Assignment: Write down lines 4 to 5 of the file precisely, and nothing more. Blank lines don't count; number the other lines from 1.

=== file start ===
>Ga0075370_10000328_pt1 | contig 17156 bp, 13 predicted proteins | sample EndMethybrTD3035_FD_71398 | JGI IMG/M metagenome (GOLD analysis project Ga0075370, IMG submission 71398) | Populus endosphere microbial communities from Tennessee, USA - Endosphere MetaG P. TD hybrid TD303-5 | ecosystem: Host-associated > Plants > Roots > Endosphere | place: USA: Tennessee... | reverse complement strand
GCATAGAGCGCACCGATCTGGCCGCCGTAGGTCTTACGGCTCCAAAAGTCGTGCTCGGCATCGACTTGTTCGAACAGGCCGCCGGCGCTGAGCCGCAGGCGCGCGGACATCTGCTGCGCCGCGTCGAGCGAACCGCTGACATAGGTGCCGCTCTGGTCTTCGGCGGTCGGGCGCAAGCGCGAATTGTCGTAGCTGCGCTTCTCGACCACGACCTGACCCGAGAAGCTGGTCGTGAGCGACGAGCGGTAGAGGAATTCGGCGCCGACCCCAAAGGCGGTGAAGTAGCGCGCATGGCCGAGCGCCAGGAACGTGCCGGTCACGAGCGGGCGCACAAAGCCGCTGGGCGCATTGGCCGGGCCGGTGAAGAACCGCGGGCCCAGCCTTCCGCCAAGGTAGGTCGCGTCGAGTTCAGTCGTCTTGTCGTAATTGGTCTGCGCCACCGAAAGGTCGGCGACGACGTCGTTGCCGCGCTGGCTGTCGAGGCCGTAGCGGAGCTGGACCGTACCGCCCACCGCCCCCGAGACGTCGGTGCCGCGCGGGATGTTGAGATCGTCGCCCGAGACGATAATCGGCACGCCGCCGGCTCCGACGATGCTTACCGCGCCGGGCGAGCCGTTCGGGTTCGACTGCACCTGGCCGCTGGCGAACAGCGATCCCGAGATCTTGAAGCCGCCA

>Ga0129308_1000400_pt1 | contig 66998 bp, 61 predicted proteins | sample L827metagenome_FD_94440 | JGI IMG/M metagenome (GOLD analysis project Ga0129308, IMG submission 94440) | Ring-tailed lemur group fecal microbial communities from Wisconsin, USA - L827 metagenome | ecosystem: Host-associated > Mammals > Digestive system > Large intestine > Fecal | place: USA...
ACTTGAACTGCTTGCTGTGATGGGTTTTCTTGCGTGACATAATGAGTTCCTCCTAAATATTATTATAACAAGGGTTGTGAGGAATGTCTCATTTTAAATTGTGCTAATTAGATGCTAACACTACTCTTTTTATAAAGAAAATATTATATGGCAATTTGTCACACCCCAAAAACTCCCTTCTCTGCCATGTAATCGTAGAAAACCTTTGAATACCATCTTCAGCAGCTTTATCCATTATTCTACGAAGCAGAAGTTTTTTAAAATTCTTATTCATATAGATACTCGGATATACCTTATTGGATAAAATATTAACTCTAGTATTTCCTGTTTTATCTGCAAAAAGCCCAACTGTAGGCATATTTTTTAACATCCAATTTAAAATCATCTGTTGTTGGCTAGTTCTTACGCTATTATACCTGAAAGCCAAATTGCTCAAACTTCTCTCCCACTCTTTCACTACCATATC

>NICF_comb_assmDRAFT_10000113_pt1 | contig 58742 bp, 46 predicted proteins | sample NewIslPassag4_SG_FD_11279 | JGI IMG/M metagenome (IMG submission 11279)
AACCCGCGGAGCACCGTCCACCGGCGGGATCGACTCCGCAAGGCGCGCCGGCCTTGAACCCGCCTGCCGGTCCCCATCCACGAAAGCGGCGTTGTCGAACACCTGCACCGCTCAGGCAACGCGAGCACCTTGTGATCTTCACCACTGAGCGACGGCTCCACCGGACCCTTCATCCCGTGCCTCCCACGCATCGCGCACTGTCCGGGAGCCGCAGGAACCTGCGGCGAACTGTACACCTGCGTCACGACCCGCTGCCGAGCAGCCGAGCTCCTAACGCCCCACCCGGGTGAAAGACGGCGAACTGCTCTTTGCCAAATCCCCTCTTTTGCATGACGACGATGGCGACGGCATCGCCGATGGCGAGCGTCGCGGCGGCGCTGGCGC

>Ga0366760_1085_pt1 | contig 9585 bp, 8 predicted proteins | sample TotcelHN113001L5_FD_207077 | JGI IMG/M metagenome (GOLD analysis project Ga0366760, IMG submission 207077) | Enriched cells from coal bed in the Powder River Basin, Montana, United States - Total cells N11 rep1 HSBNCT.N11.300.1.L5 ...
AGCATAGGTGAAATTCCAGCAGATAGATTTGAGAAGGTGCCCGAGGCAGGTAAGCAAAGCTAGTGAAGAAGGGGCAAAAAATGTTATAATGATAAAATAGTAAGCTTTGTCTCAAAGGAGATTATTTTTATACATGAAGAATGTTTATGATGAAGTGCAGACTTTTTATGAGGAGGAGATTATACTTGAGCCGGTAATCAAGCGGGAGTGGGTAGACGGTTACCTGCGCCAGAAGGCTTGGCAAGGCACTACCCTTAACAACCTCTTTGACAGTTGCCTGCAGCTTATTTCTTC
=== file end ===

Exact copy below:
ACTTGAACTGCTTGCTGTGATGGGTTTTCTTGCGTGACATAATGAGTTCCTCCTAAATATTATTATAACAAGGGTTGTGAGGAATGTCTCATTTTAAATTGTGCTAATTAGATGCTAACACTACTCTTTTTATAAAGAAAATATTATATGGCAATTTGTCACACCCCAAAAACTCCCTTCTCTGCCATGTAATCGTAGAAAACCTTTGAATACCATCTTCAGCAGCTTTATCCATTATTCTACGAAGCAGAAGTTTTTTAAAATTCTTATTCATATAGATACTCGGATATACCTTATTGGATAAAATATTAACTCTAGTATTTCCTGTTTTATCTGCAAAAAGCCCAACTGTAGGCATATTTTTTAACATCCAATTTAAAATCATCTGTTGTTGGCTAGTTCTTACGCTATTATACCTGAAAGCCAAATTGCTCAAACTTCTCTCCCACTCTTTCACTACCATATC

>NICF_comb_assmDRAFT_10000113_pt1 | contig 58742 bp, 46 predicted proteins | sample NewIslPassag4_SG_FD_11279 | JGI IMG/M metagenome (IMG submission 11279)